If you are interested in blogging or want to promote your book, please contact E. B. Davis at writerswhokill@gmail.com

Our April author interviews: Perennial author Susan Wittig Albert--4/5, Sasscer Hill, horse racing insider--4/12, English historical, cozy author, TE Kinsey--4/19, Debut author, Susan Bickford--4/26.

Saturday Guest Bloggers in April: Heather Baker Weidner (4/1), Christina Hoag (4/8), Susan Boles (4/29). WWK Saturday bloggers write on 4/15--Margaret S. Hamilton and on 4/22--Kait Carson.

Congratulations to our writers for the following publications:

Warren Bull's new Lincoln mystery, Abraham Lincoln In Court & Campaign has been released. Look for the Kindle version on February 3.

Shari Randall's "Pets" will be included in Chesapeake Crimes: Fur, Feathers, and Felonies anthology, which will be published in 2018. In the same anthology "Rasputin," KM Rockwood's short story, will also be published. Her short story "Goldie" will be published in the Busted anthology, which will be released by Level Best Books on April 25th. In addition, our prolific KM will have the following shorts published as well: "Sight Unseen" in Fish Out of Water, Guppie (SinC) anthology, just released, and "Making Tracks" in Passport to Murder, Bouchercon anthology, October 2017.

Margaret S. Hamilton's short story, "Once a Kappa" was published as a finalist in the Southern Writer's Magazine annual short story contest issue. Mysterical-E published her "Double Crust Corpse" in the Fall 2016 issue. "Baby Killer" will appear in the 2017 solar eclipse anthology Day of the Dark to be published this summer prior to the eclipse in August.

Linda Rodriquez has two pending book publications. Plotting the Character-Driven Novel will be released by Scapegoat Press on November 29th. Every Family Doubt, the fourth Skeet Bannion mystery, is scheduled for release on June, 13, 2017. Look for E. B. Davis's interview with Linda here in June!

Cross Genre Publications anthology, Hidden Youth, will contain Warren Bull's "The Girl, The Devil, and The Coal Mine." The anthology will be released in late November 2016. The We've Been Trumped anthology released by Dark House Press on September 28th contains Warren Bull's "The Wall" short story and KM Rockwood's "A Phone Call to the White House." KM writes under the name Pat Anne Sirs for this volume.

James M. Jackson's 4th book in the Seamus McCree series, Doubtful Relations, is now available. His novella "Low Tide at Tybee" appears February 7 as part of Lowcountry Crimes: Four Novellas, which is available for order.

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Tuesday, January 27, 2015

Too Big to Fail?

“Characters can grow larger than their creators. That's when authors attempt to kill them off, with very mixed results.” ~ Warren Bull

Warren wrote the above as a blog post comment, and I’ve been thinking about it ever since. Is it really possible for characters to grow so large that their creator tries to kill them off?  I understand that an author might sacrifice a minor character in order for the main character to change. For instance, a secondary character could die while heroically saving someone’s life thus spurring the main character or the story to change. But why would an author kill off a main character?

It seems that there are a number of reasons.

Sir Arthur Conan Doyle attempted to kill off Sherlock Holmes by having him tumble over the Reichenbach Falls. Why? Well, Conan Doyle saw himself as a historical novelist and thought that Holmes kept him from better things. Resentful of his character, he tried to scare off The Strand Magazine from requesting more stories by demanding increasingly outrageous rates. They agreed to pay his price and eventually Conan Doyle felt that he had no choice but to kill off the detective.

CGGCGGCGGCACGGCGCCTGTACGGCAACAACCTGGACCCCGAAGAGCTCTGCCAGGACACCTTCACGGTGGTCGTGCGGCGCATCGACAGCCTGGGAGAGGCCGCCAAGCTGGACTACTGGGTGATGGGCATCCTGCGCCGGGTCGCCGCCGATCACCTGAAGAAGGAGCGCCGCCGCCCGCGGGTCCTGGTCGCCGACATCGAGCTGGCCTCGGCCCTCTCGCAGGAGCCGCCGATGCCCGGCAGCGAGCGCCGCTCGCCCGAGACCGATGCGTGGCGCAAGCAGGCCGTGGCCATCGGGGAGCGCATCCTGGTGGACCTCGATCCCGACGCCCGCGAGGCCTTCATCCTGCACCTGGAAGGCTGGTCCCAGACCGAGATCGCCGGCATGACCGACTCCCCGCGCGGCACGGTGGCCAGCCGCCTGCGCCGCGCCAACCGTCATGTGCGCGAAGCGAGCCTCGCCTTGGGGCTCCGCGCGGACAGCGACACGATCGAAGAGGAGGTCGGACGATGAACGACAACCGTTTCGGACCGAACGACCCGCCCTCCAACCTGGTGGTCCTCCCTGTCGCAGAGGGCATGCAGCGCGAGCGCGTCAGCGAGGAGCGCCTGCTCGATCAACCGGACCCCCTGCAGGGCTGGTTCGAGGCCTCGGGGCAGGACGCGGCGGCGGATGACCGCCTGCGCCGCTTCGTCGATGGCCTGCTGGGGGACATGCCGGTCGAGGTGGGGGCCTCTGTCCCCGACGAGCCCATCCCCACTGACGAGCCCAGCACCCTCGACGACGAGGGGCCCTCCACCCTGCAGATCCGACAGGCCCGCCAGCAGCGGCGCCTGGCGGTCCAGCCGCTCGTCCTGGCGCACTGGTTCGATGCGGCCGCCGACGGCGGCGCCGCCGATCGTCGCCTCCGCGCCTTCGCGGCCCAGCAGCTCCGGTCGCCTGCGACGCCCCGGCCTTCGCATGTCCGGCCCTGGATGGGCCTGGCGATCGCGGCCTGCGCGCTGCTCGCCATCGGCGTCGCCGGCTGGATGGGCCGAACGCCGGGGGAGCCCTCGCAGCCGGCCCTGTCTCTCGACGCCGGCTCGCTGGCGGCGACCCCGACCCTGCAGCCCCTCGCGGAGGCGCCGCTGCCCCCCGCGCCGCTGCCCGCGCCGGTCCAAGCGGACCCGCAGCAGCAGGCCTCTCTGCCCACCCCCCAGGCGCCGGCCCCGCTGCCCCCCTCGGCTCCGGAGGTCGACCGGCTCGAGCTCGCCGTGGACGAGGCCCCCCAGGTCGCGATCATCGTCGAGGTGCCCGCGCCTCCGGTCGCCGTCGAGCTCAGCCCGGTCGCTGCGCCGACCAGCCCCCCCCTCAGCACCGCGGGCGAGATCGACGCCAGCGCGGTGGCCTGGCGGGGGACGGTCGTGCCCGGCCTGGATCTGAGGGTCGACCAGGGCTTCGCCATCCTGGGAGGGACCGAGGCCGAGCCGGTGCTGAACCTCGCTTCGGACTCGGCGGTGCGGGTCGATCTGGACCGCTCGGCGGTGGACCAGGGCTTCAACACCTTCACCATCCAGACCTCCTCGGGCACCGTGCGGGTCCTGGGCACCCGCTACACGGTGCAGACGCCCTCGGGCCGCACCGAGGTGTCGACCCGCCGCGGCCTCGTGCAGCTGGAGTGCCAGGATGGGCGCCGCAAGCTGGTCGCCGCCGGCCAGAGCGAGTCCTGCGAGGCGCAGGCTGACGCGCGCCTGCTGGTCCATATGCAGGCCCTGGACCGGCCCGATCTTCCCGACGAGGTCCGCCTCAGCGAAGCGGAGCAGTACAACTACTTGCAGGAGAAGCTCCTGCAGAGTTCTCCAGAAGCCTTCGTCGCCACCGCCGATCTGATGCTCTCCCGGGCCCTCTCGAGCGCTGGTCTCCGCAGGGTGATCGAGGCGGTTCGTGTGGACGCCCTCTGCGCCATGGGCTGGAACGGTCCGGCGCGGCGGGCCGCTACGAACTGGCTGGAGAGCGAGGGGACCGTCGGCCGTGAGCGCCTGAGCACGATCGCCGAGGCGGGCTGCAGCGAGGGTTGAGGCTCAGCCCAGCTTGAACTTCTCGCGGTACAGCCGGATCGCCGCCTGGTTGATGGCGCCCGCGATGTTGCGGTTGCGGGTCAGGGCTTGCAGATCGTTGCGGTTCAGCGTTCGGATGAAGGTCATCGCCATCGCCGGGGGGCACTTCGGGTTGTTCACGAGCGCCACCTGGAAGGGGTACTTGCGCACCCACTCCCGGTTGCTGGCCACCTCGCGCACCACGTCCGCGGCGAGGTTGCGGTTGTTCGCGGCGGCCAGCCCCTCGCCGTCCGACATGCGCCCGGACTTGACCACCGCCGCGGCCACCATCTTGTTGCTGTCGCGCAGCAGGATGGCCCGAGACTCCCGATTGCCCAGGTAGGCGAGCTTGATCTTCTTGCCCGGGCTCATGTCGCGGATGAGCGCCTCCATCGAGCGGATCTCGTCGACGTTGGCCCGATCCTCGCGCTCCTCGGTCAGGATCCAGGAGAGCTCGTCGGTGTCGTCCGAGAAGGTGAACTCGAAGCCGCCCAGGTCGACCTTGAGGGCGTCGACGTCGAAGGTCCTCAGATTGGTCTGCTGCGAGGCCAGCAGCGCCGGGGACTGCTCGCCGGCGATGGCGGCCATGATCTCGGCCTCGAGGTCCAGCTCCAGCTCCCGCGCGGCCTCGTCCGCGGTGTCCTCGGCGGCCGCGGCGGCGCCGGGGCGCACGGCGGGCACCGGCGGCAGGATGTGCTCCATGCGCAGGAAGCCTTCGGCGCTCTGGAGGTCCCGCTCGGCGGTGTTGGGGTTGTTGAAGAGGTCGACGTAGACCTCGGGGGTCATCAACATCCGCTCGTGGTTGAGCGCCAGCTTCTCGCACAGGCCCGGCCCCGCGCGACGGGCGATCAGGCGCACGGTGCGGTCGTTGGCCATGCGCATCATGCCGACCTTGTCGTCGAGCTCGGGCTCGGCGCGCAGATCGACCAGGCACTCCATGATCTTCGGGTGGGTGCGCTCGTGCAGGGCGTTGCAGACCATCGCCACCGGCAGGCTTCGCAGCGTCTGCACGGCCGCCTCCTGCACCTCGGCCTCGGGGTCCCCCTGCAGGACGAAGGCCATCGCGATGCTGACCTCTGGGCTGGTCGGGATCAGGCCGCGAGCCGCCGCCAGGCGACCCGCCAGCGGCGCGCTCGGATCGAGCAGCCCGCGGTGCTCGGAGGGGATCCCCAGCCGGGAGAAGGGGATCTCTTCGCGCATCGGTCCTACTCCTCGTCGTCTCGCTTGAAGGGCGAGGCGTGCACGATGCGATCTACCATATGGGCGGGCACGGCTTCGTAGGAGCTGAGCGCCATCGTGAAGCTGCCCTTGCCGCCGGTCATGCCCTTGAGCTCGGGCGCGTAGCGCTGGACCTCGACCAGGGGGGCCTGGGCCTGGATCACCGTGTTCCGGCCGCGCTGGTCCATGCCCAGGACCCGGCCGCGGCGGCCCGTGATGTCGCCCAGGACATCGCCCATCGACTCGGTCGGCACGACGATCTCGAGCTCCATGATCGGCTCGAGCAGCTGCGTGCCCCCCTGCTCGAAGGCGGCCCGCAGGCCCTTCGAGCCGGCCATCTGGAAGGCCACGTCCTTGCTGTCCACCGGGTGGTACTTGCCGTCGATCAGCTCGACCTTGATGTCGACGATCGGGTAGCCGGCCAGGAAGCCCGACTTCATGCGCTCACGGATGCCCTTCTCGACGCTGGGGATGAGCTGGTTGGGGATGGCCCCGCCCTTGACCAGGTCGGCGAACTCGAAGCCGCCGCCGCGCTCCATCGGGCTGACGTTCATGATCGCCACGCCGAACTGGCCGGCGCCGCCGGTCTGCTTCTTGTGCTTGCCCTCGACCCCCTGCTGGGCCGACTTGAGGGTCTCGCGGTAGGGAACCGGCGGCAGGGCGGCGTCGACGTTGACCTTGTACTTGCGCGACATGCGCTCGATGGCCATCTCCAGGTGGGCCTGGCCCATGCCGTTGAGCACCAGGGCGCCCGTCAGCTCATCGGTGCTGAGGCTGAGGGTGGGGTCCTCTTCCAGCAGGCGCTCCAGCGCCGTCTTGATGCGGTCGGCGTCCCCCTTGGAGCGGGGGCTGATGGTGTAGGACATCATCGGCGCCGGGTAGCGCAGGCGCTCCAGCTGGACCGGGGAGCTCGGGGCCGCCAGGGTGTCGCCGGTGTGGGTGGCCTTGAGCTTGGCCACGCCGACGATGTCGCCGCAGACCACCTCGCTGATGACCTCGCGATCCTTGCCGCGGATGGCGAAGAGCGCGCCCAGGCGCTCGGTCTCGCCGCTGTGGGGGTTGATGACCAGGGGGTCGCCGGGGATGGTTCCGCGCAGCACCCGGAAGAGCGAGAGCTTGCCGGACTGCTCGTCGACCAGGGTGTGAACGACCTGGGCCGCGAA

Sherlock Holmes fans protested his death so vehemently, even wearing black arm bands in mourning, that Holmes was “resurrected” in a later story. Readers in the 1800s saw something special about this larger than life character that many of us see today. I predict that Holmes will still be around, in one form or another, in the next century.

Some authors are ready to eliminate an important character, but decide against it. Tess Gerritsen admitted that she was prepared to kill off Jane Rizzoli in The Surgeon during a climactic scene in a cellar. Gerritsen wrote, “But as I was about to perform the coup de gras on her … something stopped me. You know what it was? She’d grown on me. She had so much heart, she’d faced so many struggles, that to end her life there struck me as appallingly unfair. So I let her live.” At the time Jane Rizzoli was a secondary character. I’m glad that Gerritsen let her live and become a main character. Can you imagine Isles without Rizzoli?

J.K. Rowling almost pulled the plug on Ron Weasley. Originally she planned for none of the kids to be killed. But midway through the series she almost offed him “out of sheer spite” because she “wasn’t in a very happy place.” Fans were relieved for many reasons but mainly because Ron was Hermione’s true love.

What are the consequences for eliminating a well-liked main character? Author Karin Slaughter received hate mail when she killed off a main character, Jeffrey, in Beyond Reach. In an interview with Lee Child she said that killing off Jeffrey was difficult but the best thing for the series because there wasn’t anything new or interesting to say about him. However, angry readers didn’t agree with her decision. They wrote that she hated men, hoped she never sold another book, and that she should die.

How do authors cushion the blow for readers when killing a main character…and avoid hate mail? Tess Gerritsen says that she gives the reader time to grieve by not abruptly ending the book but lengthening it by a few chapters. She believes this allows the readers time with the remaining characters to see how their lives change for the better.

Has an author killed off one of your favorite characters?